Remington model 33 single shot rimfire: Part 3

by Tom Gaylord
Writing as B.B. Pelletier

Remington 33
Remington’s model 33 single shot .22 was their first bolt action rimfire.

Part 1
Part 2

A history of airguns

This report covers:

  • New versus old
  • Irony
  • The second test
  • Summary

Remember what I wrote about the range last Friday — how everything went bad for me? Well I did manage to test my HW85 and one other rifle. That rifle was my venerable Remington model 33.

New versus old

You may recall that I bought a nice example of the Remington 33, to hopefully replace my current rifle that’s rusted up. I was thinking that with a better barrel the new rifle would really show up the tired old bolt action I only bought to burn up discarded range ammo.

I was out on the 50-yard range, so I decided to try my luck with both rifles shooting the CCI standard velocity long rifle cartridge. First up was the old rust 33. You will recall that I had cleaned the barrel of this old beater for the first time in anticipation of this test. Well, I had forgotten to bring my reading glasses to the range, so the sights were quite blurry. Still, I did my very best and with the tired old 33 I put 5 into 2.293-inches at 50 yards. The rounds hit a little above the bull I was aiming at. That was a good start, so now let’s switch over to the nicer 33 I just bought.

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Remington model 33 single shot rimfire: Part 2

by Tom Gaylord
Writing as B.B. Pelletier

Remington 33
Remington’s model 33 single shot .22 was their first bolt action rimfire.

Part 1

A history of airguns

This report covers:

  • The new desire
  • How accurate?
  • Start point
  • 30 minutes later
  • Differences
  • Summary

Happy New Year! May 2018 be a blessed year for each of you!

Today will be a short report, if you don’t mind. No — I didn’t stay up that late on New Year’s Eve. I wrote this last Friday, as is my custom of staying a little ahead of the blog. I am getting ready for the 2018 SHOT Show and a lot is happening, so I’m trying to stay ahead.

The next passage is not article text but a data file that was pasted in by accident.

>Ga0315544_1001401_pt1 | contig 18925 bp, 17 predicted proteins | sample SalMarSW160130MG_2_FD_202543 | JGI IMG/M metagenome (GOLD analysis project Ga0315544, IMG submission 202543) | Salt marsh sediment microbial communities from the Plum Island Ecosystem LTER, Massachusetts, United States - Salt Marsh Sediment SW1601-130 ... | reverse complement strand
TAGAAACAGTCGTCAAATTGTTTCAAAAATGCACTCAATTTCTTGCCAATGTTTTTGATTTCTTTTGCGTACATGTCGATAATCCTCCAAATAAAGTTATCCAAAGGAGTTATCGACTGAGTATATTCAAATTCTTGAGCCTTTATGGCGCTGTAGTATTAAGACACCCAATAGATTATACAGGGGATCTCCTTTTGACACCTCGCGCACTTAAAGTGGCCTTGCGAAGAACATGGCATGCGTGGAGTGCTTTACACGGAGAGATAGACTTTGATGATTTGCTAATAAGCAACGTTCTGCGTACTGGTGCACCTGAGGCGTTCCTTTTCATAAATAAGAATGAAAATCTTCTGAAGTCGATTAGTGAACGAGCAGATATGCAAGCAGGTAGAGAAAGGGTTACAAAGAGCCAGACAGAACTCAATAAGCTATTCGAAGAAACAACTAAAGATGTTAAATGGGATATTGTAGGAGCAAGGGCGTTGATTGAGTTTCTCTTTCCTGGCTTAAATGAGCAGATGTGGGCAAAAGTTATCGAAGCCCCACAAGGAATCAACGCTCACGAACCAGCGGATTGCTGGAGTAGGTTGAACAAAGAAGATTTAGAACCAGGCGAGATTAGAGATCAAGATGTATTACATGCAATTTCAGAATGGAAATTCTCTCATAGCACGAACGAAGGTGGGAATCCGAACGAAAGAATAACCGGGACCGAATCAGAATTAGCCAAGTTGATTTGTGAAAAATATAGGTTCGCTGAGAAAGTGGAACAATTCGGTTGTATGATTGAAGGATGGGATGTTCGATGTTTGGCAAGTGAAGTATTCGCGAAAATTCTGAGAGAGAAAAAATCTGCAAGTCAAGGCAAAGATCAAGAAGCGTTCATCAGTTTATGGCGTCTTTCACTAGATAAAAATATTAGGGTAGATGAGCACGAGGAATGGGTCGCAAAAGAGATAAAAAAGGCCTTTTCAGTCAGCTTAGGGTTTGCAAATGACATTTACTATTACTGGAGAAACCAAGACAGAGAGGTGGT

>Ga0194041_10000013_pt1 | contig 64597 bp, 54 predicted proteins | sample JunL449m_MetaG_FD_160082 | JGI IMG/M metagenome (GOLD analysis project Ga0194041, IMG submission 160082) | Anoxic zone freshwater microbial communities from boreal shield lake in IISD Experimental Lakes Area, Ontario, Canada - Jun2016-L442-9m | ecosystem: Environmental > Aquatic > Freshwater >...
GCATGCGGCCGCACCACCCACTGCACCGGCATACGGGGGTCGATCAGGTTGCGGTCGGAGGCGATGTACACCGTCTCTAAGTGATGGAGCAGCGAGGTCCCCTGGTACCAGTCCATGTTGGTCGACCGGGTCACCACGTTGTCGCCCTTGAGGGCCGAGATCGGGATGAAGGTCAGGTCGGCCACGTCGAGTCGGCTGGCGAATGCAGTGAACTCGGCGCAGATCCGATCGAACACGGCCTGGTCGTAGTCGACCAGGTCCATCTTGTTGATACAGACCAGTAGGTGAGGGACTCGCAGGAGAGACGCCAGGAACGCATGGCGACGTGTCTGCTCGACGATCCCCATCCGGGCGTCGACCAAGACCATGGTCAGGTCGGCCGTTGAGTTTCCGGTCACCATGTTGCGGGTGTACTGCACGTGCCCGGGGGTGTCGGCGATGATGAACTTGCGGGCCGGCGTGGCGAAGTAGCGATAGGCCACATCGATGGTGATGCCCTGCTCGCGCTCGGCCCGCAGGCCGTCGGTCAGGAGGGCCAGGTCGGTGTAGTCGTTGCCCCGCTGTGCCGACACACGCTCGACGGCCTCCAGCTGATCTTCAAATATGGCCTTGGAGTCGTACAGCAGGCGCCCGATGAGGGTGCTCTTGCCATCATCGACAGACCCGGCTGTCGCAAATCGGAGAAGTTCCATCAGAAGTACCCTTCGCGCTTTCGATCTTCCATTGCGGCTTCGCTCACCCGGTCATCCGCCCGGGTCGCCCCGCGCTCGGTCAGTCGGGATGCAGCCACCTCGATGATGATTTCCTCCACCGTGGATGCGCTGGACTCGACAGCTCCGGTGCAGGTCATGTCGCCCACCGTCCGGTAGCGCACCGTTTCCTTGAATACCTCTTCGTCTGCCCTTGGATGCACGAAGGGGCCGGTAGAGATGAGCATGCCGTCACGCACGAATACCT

Yes, this is still an airgun blog. If you read Part 1 you’ll discover that this report started with a friend from church who had a pest problem. I tried solving it with an airgun, but he was ahead of me and solved it himself with a shotgun. But it got me looking at my old Remington model 33 single shot bolt action .22 rimfire, shooting CB caps. Read Part 1 to catch up. I’ll wait.

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Remington model 33 single shot rimfire: Part 1

by Tom Gaylord
Writing as B.B. Pelletier

Remington 33
Remington’s model 33 single shot .22 was ,made in the 1930s.

A history of airguns

This report covers:

      • The cobbler’s children have no shoes!
      • Barn gun
      • Lightbulb!
      • The question
      • Remington 33
      • Success
      • Addictive
      • Why not an airgun?
      • CB caps are quiet…
      • … and not that powerful
      • Super Colibri
      • Summary

      Hey there, BB — you’re talking about a firearm in an airgun blog?

      Sure am! I do it from time to time to attract new readers like Kevin, who joined us years ago from my comments about Roy Weatherby. The shooting sports is full of guys who just like to shoot, and I lure them in with these occasional excursions off the beaten path. And, there is a very strong tie-in to airguns in today’s report, as you will discover. Let’s go!

      The cobbler’s children have no shoes!

      It all started when a guy at my church needed something to kill a bobcat that was raiding his chicken coop! I immediately suggested an airgun — my “go to” Talon SS. But, when I located it, there was no scope mounted! Oh, no! I found a scope and mounted it quickly and then discovered that my tackdriver air rifle now puts five pellets into one inch at 25 yards. That’s terrible for this rifle. Looking down the bore told me the reason — dirty barrel! That will be the subject of an upcoming blog.

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Diana model 5V pellet pistol: Part 4

by Tom Gaylord